The death of a police officer from injuries sustained as President Donald Trump’s supporters stormed the Capitol is forcing hard questions about the defeated president’s remaining days in office and the ability of the Capitol Police to secure the area.
The US Capitol Police said in a statement that Officer Brian D. Sicknick was injured “while physically engaging with protesters” during the Wednesday riot.
He is the fifth person to die because of the melee.
During the melee, Mr Sicknick was hit in the head with a fire extinguisher, two law enforcement officials said.
The rampage that has shocked the world and left the country on edge forced the resignations of three top Capitol security officials over the failure to stop the breach.
It led politicians to demand a review of operations and an FBI briefing over what they called a “terrorist attack”.
And it is prompting a broader reckoning over Mr Trump’s tenure in office and what comes next for a torn nation.
Protesters were urged by Mr Trump during a rally near the White House earlier Wednesday to head to Capitol Hill, where politicians were scheduled to confirm Mr Biden’s presidential victory.
The mob swiftly broke through police barriers, smashed windows and paraded through the halls, sending politicians into hiding.
One protester, a white woman, was shot to death by Capitol Police, and there were dozens of arrests.
Three other people died after “medical emergencies” related to the breach.
Despite Mr Trump’s repeated claims of voter fraud, election officials and his own former attorney general have said there were no problems on a scale that would change the outcome.
All the states have certified their results as fair and accurate, by Republican and Democratic officials alike.
Senator Ben Sasse, a Republican, said news of the police officer’s death was “gut-wrenching”.
“None of this should have happened,” Mr Sasse said in a statement.
“Lord, have mercy.”
Mr Sicknick had returned to his division office after the incident and collapsed, the statement said.
He was taken to a local hospital where he died on Thursday.
Two House Democrats on committees overseeing the Capitol police budgets said those responsible need to be held to answer for the “senseless” death.
“We must ensure that the mob who attacked the People’s House and those who instigated them are held fully accountable,” said Rosa DeLauro and Tim Ryan in a statement.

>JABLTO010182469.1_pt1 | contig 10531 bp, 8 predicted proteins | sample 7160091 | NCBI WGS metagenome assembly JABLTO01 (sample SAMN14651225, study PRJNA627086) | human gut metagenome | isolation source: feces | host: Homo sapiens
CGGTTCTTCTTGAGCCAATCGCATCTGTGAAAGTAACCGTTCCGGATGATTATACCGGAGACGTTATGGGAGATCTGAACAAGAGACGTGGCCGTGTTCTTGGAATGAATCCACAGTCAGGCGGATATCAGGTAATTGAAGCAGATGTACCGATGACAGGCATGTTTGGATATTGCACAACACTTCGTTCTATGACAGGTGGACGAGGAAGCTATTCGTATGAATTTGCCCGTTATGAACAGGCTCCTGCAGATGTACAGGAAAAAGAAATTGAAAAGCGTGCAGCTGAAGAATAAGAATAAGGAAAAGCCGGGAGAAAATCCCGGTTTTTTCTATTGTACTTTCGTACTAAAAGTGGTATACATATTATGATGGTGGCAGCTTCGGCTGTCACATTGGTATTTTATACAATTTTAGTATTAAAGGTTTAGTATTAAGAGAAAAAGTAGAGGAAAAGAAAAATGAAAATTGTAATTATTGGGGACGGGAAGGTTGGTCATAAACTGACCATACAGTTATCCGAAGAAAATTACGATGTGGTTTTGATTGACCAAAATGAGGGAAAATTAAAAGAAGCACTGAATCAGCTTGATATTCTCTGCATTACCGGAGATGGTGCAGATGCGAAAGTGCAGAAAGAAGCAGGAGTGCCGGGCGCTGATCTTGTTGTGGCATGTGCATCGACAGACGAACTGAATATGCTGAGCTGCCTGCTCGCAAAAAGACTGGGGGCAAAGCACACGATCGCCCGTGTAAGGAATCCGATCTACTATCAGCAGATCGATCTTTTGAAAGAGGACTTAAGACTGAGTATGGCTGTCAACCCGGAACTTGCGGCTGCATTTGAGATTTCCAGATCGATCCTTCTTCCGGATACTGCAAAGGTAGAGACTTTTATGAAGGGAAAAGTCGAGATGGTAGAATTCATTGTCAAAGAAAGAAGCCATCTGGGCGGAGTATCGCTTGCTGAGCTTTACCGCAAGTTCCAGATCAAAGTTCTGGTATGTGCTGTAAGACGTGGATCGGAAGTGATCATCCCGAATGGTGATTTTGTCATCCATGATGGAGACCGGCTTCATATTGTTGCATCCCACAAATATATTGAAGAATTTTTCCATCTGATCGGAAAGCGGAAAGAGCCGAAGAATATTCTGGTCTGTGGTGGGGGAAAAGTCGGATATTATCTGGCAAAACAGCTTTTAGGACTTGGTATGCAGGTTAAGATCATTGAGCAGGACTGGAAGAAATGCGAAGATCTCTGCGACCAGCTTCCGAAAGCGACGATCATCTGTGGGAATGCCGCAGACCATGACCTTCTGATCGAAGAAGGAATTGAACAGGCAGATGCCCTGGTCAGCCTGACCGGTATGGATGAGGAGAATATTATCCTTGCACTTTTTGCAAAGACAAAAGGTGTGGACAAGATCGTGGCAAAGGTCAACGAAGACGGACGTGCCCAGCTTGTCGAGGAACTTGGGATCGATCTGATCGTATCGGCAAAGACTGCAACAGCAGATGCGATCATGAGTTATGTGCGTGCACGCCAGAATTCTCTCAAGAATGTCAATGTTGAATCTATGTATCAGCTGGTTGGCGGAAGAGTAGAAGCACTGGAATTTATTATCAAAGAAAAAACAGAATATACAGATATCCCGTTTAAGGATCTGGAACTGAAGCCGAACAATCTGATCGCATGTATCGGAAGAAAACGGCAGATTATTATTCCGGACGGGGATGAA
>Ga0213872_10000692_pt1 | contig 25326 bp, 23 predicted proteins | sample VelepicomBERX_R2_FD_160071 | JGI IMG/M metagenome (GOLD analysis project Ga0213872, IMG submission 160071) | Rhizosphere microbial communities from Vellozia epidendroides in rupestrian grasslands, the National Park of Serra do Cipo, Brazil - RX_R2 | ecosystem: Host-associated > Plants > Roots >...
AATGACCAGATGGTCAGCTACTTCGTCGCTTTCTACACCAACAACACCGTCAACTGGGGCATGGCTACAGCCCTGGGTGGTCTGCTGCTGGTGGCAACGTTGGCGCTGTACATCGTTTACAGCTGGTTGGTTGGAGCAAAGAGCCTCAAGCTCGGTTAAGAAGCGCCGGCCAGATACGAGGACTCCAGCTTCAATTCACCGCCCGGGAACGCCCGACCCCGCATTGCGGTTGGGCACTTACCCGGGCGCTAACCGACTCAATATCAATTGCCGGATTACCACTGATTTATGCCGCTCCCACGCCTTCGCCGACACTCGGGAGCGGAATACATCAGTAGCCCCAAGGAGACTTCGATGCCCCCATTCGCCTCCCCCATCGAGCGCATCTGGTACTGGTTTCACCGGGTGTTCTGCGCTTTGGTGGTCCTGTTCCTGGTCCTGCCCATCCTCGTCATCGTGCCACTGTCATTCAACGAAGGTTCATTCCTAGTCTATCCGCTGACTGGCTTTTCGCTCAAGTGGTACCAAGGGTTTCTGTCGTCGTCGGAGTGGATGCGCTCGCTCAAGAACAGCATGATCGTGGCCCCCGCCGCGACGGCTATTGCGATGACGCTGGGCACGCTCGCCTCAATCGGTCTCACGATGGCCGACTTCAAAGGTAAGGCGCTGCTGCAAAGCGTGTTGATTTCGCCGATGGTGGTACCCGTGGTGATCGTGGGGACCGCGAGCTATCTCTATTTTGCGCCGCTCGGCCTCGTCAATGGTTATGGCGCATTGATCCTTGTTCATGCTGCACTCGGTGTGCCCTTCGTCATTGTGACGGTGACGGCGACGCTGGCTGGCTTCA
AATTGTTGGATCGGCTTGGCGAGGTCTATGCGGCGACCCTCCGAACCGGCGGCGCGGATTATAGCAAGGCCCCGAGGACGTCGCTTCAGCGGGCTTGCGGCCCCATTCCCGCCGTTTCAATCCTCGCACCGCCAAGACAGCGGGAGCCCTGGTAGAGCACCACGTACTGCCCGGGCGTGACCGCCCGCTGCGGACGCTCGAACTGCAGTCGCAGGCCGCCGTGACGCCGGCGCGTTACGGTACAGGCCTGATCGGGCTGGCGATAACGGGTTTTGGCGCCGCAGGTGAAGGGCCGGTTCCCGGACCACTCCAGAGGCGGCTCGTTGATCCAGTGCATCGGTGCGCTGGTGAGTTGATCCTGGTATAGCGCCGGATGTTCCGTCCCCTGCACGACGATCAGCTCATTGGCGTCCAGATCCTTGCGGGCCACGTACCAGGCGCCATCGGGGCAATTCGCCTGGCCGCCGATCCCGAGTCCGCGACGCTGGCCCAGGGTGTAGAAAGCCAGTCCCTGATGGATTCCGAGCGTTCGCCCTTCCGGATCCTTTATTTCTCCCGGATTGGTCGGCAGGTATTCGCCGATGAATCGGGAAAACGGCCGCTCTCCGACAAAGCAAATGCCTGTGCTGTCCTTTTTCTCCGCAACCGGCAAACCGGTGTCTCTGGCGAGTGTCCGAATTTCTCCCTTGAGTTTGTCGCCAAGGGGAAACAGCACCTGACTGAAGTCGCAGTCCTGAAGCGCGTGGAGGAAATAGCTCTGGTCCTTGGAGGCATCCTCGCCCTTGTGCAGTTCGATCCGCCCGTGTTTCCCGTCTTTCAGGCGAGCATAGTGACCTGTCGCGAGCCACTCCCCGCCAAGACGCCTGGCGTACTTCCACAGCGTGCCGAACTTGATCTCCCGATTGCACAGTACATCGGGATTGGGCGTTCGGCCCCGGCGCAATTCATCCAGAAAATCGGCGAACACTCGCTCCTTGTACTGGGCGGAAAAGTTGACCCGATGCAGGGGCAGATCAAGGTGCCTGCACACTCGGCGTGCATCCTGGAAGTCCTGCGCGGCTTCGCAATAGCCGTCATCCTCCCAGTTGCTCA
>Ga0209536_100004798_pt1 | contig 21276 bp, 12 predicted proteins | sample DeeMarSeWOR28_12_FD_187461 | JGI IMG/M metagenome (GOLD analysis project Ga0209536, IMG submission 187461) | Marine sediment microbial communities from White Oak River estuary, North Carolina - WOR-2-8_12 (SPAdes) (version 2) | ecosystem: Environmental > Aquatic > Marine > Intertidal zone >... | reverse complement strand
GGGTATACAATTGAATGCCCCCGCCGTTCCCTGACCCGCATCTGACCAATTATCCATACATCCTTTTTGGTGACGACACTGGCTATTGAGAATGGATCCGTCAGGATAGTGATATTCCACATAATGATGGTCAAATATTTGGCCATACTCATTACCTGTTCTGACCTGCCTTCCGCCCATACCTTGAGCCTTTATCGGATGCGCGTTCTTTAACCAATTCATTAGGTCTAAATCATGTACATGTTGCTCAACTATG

Earlier Thursday, House Speaker Nancy Pelosi said any remaining day with the president in power could be “a horror show for America”.
Likewise, Senate Democratic leader Chuck Schumer said the attack on the Capitol was “an insurrection against the United States, incited by the president”, and Mr Trump must not stay in office “one day” longer.
Ms Pelosi and Mr Schumer called for invoking the 25th Amendment to the Constitution to force Mr Trump from office before President-elect Joe Biden is inaugurated on January 20.
Mr Schumer said he and Ms Pelosi tried to call Vice President Mike Pence early on Thursday to discuss that option but were unable to connect with him.
At least one Republican politician joined the effort.
The procedure allows for the vice president and a majority of the Cabinet to declare the president unfit for office.
The vice president then becomes acting president.
Ms Pelosi said if the president’s Cabinet does not swiftly act, the House may proceed to impeach Mr Trump.
Mr Trump, who had repeatedly refused to concede the election, did so in a late Thursday video from the White House vowing a “seamless transition of power”.
Two Republicans who led efforts to challenge the election results, Ted Cruz of Texas and Josh Hawley of Missouri, faced angry peers in the Senate.
Mr Cruz defended his objection to the election results as “the right thing to do” as he tried unsuccessfully to have Congress launch an investigation.
In the House, Republican leaders Representative Kevin McCarthy of California and Representative Steve Scalise of Louisiana joined in the failed effort to overturn Mr Biden’s win by objecting to the Electoral College results.
With tensions high, the Capitol shuttered and politicians not scheduled to return until the inauguration, an uneasy feeling of stalemate settled over a main seat of national power as Mr Trump remained holed up at the White House.